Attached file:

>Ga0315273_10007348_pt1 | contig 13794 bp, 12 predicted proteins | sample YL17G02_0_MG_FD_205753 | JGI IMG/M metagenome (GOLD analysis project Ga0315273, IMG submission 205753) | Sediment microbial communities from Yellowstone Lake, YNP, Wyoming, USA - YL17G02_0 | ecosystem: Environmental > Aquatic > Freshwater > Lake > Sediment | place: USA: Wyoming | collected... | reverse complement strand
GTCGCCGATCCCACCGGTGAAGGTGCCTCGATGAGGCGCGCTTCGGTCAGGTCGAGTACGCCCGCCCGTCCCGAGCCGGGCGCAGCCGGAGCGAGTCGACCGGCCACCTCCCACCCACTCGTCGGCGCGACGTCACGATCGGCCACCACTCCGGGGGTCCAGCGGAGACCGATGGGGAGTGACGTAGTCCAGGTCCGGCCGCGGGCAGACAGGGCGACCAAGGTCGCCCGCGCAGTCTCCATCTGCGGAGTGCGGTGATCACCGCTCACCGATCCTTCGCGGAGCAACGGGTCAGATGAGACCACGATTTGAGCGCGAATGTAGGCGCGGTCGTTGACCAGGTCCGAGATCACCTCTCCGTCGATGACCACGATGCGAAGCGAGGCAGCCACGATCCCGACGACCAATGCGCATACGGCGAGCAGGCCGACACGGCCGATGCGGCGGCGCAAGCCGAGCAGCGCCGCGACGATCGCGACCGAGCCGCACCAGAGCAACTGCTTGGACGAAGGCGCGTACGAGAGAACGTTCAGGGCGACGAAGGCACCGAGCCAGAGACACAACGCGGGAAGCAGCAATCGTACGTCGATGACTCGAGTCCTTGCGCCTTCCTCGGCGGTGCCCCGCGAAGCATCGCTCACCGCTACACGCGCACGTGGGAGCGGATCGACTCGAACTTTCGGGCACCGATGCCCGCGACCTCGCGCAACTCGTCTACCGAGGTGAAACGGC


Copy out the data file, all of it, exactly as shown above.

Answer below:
>Ga0315273_10007348_pt1 | contig 13794 bp, 12 predicted proteins | sample YL17G02_0_MG_FD_205753 | JGI IMG/M metagenome (GOLD analysis project Ga0315273, IMG submission 205753) | Sediment microbial communities from Yellowstone Lake, YNP, Wyoming, USA - YL17G02_0 | ecosystem: Environmental > Aquatic > Freshwater > Lake > Sediment | place: USA: Wyoming | collected... | reverse complement strand
GTCGCCGATCCCACCGGTGAAGGTGCCTCGATGAGGCGCGCTTCGGTCAGGTCGAGTACGCCCGCCCGTCCCGAGCCGGGCGCAGCCGGAGCGAGTCGACCGGCCACCTCCCACCCACTCGTCGGCGCGACGTCACGATCGGCCACCACTCCGGGGGTCCAGCGGAGACCGATGGGGAGTGACGTAGTCCAGGTCCGGCCGCGGGCAGACAGGGCGACCAAGGTCGCCCGCGCAGTCTCCATCTGCGGAGTGCGGTGATCACCGCTCACCGATCCTTCGCGGAGCAACGGGTCAGATGAGACCACGATTTGAGCGCGAATGTAGGCGCGGTCGTTGACCAGGTCCGAGATCACCTCTCCGTCGATGACCACGATGCGAAGCGAGGCAGCCACGATCCCGACGACCAATGCGCATACGGCGAGCAGGCCGACACGGCCGATGCGGCGGCGCAAGCCGAGCAGCGCCGCGACGATCGCGACCGAGCCGCACCAGAGCAACTGCTTGGACGAAGGCGCGTACGAGAGAACGTTCAGGGCGACGAAGGCACCGAGCCAGAGACACAACGCGGGAAGCAGCAATCGTACGTCGATGACTCGAGTCCTTGCGCCTTCCTCGGCGGTGCCCCGCGAAGCATCGCTCACCGCTACACGCGCACGTGGGAGCGGATCGACTCGAACTTTCGGGCACCGATGCCCGCGACCTCGCGCAACTCGTCTACCGAGGTGAAACGGC